Ties That Bind (and Social Distance): How Social Capital Helps Communities Weather the COVID-19 Pandemic
19 Pages Posted: 6 May 2020
Date Written: April 24, 2020
The COVID-19 pandemic represents the largest world-wide shock in at least a decade. Moreover, the spread of the virus has been highly heterogeneous. This paper investigates the role of social capital as a potential mediating factor for the spread of the COVID-19 virus. On one hand, higher social capital could imply greater in-person interaction and risk of contagion. On the other hand, because social capital is associated with greater trust and relationships within a community, it could endow individuals with a greater concern for others, thereby leading to more hygienic practices and social distancing. Our results suggest that moving a county from the 25th to the 75th percentile of the distribution of social capital would lead to a 20% decline in the number of infections, as well as a 0.28 percentage point decline in the growth rate of the virus (nearly 20% of the median growth rate). Moreover, our results are robust to many demographic characteristics, controls, and alternative measures of social capital.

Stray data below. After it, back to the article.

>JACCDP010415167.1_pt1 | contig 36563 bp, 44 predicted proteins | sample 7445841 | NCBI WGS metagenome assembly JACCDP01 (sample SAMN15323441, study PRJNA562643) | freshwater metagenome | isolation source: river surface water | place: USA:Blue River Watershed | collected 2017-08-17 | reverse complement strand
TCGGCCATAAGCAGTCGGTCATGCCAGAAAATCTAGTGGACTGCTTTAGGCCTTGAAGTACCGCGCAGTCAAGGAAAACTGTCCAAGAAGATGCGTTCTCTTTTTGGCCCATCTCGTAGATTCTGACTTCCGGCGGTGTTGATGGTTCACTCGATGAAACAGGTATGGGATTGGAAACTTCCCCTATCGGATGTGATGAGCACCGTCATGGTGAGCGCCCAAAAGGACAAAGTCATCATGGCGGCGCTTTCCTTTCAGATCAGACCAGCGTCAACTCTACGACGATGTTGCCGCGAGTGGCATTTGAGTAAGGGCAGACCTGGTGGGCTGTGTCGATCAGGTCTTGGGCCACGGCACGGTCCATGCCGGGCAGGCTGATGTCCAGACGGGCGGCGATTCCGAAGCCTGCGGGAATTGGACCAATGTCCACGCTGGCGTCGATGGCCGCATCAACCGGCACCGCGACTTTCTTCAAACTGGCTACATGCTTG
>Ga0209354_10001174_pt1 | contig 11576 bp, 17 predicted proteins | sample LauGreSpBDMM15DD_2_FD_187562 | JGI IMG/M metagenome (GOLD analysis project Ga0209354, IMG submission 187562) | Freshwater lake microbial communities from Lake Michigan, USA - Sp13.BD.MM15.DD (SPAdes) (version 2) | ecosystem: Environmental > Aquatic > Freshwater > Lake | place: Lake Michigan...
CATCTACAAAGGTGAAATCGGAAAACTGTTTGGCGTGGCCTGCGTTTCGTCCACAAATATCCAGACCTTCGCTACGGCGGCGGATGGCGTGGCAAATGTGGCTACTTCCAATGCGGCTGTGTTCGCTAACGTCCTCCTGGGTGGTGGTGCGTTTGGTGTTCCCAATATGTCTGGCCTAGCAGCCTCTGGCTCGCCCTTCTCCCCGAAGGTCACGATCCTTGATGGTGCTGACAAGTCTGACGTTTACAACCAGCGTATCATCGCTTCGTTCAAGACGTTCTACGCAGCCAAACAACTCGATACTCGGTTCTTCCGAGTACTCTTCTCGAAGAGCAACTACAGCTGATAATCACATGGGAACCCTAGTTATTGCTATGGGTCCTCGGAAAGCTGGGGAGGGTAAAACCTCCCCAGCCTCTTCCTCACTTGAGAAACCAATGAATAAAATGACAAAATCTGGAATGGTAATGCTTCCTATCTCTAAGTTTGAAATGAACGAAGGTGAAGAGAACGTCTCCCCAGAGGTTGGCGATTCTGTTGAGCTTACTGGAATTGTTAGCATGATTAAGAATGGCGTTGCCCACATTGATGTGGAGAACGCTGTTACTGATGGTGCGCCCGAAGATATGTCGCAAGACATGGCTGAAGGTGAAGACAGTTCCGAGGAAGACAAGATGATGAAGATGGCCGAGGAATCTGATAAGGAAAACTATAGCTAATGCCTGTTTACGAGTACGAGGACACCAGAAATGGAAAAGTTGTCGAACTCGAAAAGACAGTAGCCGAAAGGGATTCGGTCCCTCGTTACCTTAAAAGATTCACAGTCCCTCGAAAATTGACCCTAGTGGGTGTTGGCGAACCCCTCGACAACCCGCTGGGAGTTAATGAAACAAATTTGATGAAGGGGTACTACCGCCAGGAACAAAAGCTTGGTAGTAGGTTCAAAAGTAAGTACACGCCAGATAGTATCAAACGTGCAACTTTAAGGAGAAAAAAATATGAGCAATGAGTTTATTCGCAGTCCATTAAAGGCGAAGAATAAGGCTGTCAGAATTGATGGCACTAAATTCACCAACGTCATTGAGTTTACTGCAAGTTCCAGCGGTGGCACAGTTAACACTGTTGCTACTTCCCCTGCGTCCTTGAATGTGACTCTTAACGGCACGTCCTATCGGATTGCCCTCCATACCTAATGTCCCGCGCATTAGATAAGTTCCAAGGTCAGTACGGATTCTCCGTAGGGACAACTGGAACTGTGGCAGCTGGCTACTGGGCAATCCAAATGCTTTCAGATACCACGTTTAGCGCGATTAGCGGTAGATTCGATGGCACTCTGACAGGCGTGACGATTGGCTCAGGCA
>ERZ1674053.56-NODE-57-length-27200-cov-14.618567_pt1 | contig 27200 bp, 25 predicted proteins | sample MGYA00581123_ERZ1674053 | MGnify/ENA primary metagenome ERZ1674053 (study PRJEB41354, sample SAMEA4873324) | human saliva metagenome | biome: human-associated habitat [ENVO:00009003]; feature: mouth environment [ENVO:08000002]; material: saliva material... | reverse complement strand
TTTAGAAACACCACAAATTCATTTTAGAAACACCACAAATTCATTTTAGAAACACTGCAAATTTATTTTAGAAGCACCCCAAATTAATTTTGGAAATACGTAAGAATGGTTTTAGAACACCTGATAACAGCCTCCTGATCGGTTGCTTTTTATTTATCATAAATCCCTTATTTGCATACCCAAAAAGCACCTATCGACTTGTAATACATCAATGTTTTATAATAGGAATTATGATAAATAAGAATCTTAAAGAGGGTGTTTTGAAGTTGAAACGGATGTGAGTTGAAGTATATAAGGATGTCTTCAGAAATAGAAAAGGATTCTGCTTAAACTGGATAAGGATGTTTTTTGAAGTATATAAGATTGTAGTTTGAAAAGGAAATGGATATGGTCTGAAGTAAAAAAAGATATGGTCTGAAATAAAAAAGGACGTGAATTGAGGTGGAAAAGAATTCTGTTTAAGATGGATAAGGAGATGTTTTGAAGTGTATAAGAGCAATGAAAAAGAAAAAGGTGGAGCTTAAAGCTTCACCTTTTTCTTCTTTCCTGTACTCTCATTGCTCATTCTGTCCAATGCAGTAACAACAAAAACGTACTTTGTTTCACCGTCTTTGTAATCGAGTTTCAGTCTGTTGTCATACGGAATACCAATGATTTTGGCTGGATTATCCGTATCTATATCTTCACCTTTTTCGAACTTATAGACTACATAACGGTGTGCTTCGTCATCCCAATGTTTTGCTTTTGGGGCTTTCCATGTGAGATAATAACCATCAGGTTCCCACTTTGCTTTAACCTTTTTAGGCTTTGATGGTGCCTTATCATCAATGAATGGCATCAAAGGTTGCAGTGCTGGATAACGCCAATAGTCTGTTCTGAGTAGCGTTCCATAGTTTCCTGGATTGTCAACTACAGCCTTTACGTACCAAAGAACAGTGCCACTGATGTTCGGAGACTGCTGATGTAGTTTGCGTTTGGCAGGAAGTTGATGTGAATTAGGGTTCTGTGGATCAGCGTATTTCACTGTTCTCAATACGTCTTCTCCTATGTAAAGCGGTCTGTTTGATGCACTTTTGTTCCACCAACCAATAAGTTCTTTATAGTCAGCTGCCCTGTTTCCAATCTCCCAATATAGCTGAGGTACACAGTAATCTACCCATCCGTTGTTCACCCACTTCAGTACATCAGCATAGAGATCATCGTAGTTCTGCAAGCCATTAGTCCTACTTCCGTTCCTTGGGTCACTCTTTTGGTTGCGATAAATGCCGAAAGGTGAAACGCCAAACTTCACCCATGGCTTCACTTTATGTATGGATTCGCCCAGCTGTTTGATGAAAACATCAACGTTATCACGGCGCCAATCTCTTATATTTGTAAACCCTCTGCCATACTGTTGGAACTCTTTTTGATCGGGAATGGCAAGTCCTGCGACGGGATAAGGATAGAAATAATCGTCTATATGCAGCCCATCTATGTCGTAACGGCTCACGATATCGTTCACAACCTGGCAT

Keywords: COVID-19, expectations, social capital, social distancing
JEL Classification: E71, I12, I18, I31
Suggested Citation: Suggested Citation